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By John Williams

In his nationwide e-book Award–winning novel Augustus, John Williams exposed the secrets and techniques of historic Rome. With Butcher’s Crossing, his fiercely clever, superbly written western, Williams dismantles the myths of contemporary America.

It is the 1870s, and may Andrews, fired up through Emerson to hunt “an unique relation to nature,” drops out of Harvard and heads west. He washes up in Butcher’s Crossing, a small Kansas city at the outskirts of nowhere. Butcher’s Crossing is filled with stressed males trying to find how you can earn a living and how one can waste it. sooner than lengthy Andrews moves up a friendship with one among them, a guy who regales Andrews with stories of enormous herds of buffalo, prepared for the taking, hidden away in a gorgeous valley deep within the Colorado Rockies. He convinces Andrews to affix in an day trip to trace the animals down. the adventure out is grueling, yet on the finish is a spot of paradisal richness. as soon as there, even if, the 3 males abandon themselves to an orgy of slaughter, so stuck up in killing buffalo that they lose all experience of time. wintry weather quickly overtakes them: they're snowed in. subsequent spring, half-insane with cabin fever, chilly, and starvation, they stagger again to Butcher’s Crossing to find an international as irremediably replaced as they've been.

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His future seemed bright, and his ambition was to succeed within the competitive, bourgeois American world, not to overhaul it. Career prospects would always bear significantly upon Melville’s writing, but his failure to translate his Pacific experience into a thoroughgoing social critique may also have had another cause. Charles R. ”38 The “startling solecism” Melville would later address in Pierre—“That while, as the grand condition of acceptance to God, Christianity calls upon all men to renounce this world; yet by all odds the most Mammonish parts of this world—Europe and America—are owned by none but professed Christian nations” (P )—was nowhere more evident than in Polynesia, where Euro-Americans were irresistibly extending their dominion.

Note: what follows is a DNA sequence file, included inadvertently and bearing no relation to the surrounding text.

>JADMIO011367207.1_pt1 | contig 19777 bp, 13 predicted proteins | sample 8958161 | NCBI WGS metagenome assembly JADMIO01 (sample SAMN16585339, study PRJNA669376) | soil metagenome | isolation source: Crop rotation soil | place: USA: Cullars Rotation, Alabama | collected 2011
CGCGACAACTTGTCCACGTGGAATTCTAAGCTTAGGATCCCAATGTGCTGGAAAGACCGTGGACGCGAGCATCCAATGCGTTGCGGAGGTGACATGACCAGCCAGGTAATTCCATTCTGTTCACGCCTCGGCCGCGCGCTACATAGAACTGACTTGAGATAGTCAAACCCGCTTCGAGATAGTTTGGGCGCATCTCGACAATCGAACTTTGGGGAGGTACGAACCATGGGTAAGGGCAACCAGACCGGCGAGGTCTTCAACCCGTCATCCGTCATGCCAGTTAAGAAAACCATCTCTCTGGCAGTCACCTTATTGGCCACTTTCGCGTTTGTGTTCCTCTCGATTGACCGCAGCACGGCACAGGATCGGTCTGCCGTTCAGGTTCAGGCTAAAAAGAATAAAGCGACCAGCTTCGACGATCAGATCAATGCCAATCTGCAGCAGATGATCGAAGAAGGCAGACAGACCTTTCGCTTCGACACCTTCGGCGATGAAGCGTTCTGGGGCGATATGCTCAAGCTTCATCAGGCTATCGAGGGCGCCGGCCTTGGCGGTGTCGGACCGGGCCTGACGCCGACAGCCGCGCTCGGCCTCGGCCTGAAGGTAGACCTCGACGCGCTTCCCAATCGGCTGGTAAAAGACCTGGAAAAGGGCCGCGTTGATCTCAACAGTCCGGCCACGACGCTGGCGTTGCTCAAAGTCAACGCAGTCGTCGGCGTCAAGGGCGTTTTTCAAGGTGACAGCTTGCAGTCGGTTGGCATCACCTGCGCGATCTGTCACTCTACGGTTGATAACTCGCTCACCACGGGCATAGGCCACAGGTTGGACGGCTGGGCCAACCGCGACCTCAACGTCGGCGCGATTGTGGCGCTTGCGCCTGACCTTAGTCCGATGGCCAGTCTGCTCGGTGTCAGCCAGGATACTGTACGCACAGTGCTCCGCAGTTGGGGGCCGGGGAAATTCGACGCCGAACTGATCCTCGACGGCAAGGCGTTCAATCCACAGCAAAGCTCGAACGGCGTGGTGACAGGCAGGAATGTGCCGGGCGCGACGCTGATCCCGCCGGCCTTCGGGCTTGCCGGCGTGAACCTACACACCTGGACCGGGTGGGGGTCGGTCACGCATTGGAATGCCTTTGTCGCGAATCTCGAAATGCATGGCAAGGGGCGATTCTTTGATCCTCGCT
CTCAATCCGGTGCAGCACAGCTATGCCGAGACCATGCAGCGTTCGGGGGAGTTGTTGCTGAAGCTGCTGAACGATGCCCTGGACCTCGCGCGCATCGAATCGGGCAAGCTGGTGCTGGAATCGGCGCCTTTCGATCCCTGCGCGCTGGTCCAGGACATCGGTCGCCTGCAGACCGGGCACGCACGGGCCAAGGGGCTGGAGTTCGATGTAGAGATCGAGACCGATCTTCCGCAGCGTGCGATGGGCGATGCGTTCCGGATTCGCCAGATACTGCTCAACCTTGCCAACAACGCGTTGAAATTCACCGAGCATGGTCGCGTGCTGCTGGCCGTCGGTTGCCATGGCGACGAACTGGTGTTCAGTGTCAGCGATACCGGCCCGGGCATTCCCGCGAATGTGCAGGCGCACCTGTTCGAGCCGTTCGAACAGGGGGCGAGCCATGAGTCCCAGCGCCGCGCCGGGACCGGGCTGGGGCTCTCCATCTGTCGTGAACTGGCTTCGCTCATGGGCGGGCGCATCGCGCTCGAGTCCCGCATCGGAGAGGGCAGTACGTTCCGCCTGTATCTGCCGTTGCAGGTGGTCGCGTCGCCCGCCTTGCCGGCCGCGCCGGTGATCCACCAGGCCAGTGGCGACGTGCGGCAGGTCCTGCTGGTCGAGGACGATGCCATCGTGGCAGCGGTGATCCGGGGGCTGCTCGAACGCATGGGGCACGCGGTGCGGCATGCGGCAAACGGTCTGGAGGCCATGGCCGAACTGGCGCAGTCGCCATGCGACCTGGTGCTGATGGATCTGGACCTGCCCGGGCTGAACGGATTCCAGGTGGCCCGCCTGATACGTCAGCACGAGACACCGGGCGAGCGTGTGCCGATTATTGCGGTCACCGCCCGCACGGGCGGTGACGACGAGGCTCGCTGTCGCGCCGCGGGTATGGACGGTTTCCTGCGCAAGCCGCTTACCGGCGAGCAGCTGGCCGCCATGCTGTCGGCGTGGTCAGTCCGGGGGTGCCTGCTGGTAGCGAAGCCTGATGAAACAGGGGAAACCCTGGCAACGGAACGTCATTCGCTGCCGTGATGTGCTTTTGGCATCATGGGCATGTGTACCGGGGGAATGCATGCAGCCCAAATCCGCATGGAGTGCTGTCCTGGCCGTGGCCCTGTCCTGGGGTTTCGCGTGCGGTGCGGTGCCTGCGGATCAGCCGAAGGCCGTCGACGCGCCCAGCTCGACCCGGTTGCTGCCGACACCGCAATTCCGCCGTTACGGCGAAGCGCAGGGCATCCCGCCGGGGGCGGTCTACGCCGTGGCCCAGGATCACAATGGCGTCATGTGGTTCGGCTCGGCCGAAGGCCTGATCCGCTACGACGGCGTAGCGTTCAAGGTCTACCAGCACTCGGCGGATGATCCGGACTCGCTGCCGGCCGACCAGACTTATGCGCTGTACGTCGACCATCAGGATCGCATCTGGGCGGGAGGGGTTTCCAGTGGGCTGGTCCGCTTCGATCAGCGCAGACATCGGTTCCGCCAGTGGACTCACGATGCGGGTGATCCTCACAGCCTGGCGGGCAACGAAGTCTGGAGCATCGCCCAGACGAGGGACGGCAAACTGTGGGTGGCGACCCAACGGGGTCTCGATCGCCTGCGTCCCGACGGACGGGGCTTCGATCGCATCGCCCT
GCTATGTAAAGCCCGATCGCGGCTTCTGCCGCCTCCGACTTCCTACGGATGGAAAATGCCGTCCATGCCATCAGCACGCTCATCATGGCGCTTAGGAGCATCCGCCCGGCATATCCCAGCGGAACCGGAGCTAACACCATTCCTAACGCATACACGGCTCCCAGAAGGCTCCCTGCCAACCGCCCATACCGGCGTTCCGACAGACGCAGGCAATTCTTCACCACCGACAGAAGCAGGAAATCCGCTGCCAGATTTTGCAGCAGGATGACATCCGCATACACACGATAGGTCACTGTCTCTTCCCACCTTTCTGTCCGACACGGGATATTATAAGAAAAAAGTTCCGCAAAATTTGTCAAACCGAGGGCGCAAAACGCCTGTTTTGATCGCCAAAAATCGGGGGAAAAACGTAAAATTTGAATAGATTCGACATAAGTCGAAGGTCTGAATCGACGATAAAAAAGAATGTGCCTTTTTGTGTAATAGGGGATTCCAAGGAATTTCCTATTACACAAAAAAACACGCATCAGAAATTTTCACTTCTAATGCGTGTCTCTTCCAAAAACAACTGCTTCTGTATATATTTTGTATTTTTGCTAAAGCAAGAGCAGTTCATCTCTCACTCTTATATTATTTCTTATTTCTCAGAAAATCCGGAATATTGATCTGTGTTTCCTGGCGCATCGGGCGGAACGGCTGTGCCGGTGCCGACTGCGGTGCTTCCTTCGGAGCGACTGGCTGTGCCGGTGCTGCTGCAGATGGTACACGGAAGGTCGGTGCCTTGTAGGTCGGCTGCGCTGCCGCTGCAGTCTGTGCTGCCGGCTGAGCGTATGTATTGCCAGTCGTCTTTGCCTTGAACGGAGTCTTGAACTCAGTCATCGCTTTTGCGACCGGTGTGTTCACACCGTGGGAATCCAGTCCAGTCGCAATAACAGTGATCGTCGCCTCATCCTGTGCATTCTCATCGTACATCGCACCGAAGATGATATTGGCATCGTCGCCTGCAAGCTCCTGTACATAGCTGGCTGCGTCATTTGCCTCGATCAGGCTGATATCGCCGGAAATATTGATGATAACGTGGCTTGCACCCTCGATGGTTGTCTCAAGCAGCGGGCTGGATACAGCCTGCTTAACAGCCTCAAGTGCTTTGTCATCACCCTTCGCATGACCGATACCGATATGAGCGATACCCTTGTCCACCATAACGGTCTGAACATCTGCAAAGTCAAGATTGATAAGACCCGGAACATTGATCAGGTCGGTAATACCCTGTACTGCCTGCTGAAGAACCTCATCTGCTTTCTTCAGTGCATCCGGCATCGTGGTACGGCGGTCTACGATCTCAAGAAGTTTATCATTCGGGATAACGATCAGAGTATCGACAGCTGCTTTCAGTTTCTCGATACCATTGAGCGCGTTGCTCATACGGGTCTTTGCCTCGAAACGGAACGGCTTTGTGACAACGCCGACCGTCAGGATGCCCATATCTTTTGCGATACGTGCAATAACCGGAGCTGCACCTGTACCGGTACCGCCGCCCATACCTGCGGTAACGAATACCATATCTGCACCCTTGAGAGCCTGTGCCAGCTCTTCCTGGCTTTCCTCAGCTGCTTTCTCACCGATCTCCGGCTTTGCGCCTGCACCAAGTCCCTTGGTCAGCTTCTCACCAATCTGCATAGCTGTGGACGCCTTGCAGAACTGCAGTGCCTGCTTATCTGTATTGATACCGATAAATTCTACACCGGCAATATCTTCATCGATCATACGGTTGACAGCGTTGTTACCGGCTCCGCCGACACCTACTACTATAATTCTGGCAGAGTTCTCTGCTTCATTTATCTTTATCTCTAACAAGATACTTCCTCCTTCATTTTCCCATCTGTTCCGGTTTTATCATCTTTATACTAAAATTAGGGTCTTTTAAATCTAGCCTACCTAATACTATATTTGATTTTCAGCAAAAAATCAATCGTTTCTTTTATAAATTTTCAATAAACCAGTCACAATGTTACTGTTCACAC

It was in the context of sexual prerogative that Typee was particularly a revelation. Most Western travelers regarded the Marquesans as the comeliest of Polynesian peoples and “their eroticism” as “among the most elaborate”;19 yet beyond the remarkable beauty and voluptuousness of the natives, what impressed Melville was their unabashed innocence and want of sexual jealousy, along with a freedom from those frustrations and neuroses endemic to Western sexual and familial life. “There were no cross old women,” Melville observes, “no cruel step-dames, no withered spinsters, no love-sick maidens, no sour old bachelors, no inattentive husbands, no melancholy young men” (T ).

Career prospects would always bear significantly upon Melville’s writing, but his failure to translate his Pacific experience into a thoroughgoing social critique may also have had another cause. Charles R. ”38 The “startling solecism” Melville would later address in Pierre—“That while, as the grand condition of acceptance to God, Christianity calls upon all men to renounce this world; yet by all odds the most Mammonish parts of this world—Europe and America—are owned by none but professed Christian nations” (P )—was nowhere more evident than in Polynesia, where Euro-Americans were irresistibly extending their dominion.

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